An international team of botanists, plant biologists and biochemists has found a crucial pathway that roses use to produce their familiar sweet scent. In their study, it was reported in Proceedings of the National Academy of Sciencesthe group traced the pathway that allows binding molecules to produce the chemicals needed to create the scent associated with roses.
Roses have been a favorite flower for many years, and horticulturists have worked to improve aspects that are preferred by consumers, creating varieties of roses that last longer in a vase, for example, or that have unnatural colors. An unfortunate side effect of flowering roses is the gradual loss of their unique aromatic fragrance. In this new effort, the research team sought to learn more about the process involved in producing and possibly restoring the sweet scent of roses in a hybrid flowering.
Previous research has shown that a chemical called geraniol makes roses smell the way they do. Rose plants make the chemical using a reaction that involves an enzyme called farnesyl diphosphate (FPP) and other enzymes including NUDX1 hydrolase, which is produced inside plant cells. It also contains the cytosol, which is found in flower petals.
To create enough geranol, plants need to produce lots of the enzyme NUDX1 hydrolase, which can only happen if there are lots of binding molecules called geranyl diphosphate (GPP). Thus, for the rose to generate plenty of sweet-smelling geranols, the two main substances included in its composition had to be created in close proximity to each other—but that wasn’t the case when the researchers looked at where they were created. This indicates that there is a missing path between them.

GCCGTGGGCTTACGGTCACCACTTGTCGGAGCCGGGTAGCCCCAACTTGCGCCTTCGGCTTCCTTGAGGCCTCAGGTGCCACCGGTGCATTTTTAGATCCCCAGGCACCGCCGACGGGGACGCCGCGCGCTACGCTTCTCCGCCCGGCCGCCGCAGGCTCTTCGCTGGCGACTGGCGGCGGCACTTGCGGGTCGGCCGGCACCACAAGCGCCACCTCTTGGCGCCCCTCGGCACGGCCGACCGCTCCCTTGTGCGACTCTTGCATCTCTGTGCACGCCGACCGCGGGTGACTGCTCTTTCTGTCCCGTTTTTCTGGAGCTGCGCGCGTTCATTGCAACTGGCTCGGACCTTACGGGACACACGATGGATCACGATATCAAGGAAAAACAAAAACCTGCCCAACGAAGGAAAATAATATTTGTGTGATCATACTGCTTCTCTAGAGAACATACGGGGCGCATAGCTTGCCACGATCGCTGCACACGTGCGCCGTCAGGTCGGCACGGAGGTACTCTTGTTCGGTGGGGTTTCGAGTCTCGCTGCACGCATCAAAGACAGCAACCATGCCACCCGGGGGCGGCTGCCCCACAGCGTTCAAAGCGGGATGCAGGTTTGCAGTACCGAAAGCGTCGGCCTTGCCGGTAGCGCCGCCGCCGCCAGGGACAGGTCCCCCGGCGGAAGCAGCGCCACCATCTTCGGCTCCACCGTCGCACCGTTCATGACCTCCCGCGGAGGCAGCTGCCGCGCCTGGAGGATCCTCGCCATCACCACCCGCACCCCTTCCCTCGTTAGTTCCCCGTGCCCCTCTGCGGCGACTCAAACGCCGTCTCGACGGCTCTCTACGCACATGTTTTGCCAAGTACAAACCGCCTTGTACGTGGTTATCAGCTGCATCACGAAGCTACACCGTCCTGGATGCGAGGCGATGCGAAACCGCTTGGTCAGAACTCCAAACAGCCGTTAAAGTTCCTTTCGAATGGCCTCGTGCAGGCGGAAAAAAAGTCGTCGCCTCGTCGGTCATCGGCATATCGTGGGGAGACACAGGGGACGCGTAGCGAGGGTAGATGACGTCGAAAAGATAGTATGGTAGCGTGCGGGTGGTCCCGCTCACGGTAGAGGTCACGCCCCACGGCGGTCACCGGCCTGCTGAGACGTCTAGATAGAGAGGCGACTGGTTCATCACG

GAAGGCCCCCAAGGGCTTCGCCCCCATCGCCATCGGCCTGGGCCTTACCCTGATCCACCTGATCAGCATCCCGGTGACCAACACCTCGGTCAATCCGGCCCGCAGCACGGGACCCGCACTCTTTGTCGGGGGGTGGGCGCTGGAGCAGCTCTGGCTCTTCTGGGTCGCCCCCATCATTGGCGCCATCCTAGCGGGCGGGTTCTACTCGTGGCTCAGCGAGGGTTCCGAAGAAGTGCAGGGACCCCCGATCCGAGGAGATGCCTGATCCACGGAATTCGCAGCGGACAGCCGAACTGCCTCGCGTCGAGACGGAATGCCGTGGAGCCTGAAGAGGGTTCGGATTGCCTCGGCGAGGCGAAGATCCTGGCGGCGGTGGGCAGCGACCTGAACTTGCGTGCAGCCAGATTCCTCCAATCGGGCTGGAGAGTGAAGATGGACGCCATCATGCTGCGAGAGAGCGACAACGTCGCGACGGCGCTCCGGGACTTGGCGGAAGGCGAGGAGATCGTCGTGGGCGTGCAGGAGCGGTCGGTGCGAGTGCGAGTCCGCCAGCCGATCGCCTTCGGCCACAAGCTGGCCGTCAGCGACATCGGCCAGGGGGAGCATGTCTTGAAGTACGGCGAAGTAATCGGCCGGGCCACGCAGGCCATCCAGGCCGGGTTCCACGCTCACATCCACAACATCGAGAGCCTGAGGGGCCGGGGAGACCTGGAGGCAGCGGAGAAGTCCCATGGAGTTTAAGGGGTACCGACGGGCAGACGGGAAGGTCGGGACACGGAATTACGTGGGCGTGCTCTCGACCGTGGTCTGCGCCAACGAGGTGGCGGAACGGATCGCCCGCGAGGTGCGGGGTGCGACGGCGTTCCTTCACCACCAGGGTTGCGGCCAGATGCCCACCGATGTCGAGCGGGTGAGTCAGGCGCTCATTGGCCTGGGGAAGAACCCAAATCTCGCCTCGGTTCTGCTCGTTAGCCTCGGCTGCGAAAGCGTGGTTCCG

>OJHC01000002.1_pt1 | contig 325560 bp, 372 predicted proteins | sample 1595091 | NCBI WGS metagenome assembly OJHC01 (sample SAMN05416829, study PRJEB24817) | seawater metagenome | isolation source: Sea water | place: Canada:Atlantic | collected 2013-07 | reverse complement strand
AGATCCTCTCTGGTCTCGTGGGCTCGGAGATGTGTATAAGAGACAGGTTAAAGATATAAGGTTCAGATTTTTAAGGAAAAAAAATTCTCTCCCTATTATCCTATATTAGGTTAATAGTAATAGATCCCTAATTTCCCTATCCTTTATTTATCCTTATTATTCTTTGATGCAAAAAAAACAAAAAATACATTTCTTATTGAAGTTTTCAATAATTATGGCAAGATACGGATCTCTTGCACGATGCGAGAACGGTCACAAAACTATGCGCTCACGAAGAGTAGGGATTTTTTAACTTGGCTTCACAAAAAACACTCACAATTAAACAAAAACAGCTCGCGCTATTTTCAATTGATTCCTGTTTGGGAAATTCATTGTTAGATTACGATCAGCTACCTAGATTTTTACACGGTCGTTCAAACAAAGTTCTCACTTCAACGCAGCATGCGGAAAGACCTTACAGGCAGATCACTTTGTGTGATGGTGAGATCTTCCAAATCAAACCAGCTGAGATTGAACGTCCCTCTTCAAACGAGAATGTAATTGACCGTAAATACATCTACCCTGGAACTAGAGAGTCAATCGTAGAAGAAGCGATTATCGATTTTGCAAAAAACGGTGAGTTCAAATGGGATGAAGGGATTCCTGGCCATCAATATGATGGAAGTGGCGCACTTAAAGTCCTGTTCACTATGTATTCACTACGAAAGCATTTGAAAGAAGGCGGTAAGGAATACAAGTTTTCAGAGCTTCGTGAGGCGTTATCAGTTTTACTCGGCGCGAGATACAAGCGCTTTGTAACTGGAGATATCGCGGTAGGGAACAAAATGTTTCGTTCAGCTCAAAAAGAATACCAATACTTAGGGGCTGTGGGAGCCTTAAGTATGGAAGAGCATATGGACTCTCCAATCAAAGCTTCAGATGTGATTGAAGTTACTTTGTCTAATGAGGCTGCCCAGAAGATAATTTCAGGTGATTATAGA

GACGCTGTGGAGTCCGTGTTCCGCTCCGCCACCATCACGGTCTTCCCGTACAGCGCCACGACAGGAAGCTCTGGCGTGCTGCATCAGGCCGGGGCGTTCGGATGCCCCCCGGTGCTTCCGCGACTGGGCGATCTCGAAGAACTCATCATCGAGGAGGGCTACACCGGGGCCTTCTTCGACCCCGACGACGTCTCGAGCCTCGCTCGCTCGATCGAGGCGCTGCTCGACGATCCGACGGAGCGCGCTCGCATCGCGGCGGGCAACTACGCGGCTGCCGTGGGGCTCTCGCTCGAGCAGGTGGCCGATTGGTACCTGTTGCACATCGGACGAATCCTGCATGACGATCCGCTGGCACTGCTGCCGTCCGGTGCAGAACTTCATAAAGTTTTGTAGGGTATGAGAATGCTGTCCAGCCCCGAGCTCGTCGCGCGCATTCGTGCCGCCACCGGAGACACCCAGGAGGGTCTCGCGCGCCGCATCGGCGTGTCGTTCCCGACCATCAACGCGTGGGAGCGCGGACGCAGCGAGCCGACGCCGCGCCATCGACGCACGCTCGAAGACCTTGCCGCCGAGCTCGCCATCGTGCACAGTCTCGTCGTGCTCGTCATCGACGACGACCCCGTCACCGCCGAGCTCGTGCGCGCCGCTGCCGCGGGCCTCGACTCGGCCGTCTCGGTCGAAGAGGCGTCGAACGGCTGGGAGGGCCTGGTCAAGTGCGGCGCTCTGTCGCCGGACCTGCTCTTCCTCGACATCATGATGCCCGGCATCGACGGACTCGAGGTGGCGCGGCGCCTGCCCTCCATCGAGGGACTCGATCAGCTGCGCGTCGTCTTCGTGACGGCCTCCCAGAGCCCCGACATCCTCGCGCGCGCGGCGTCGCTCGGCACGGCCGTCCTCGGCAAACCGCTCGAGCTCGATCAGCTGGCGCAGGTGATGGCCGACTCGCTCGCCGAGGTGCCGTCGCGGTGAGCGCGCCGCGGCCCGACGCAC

To find this pathway, the team chose one specific plant, called Old Blush—a pink rose with a lovely scent. They closed off potential pathways in different plants and then watched to see how much geraniol they managed to produce. They isolated a pathway in the plant cytosol, and found that it played a second role — it created GPP-binding compounds that, along with GPP itself, allowed the production of geraniol.
To test their findings, they engineered a tobacco plant to express FPP, and found that it led to the production of both enzymes, proving their theory. The group concluded that engineering hybrid roses in similar ways could restore their famous scent.
Corentin Conart et al, provide geranyl/farnesyl synthase and cytosolic geranyl diphosphate GPP derived from MVA for biosynthesis of geraniol in rose flowers, Proceedings of the National Academy of Sciences (2023). DOI: 10.1073/pnas.2221440120
© 2023 Science X Network
the quote: Team Identifies Molecular Pathway That Allows Roses to Smell So Sweet (2023, May 4) Retrieved May 4, 2023 from https://phys.org/news/2023-05-team-molecular-pathway-roses-sweet.html
This document is subject to copyright. Apart from any fair dealing for the purpose of private study or research, no part may be reproduced without written permission. The content is provided for informational purposes only.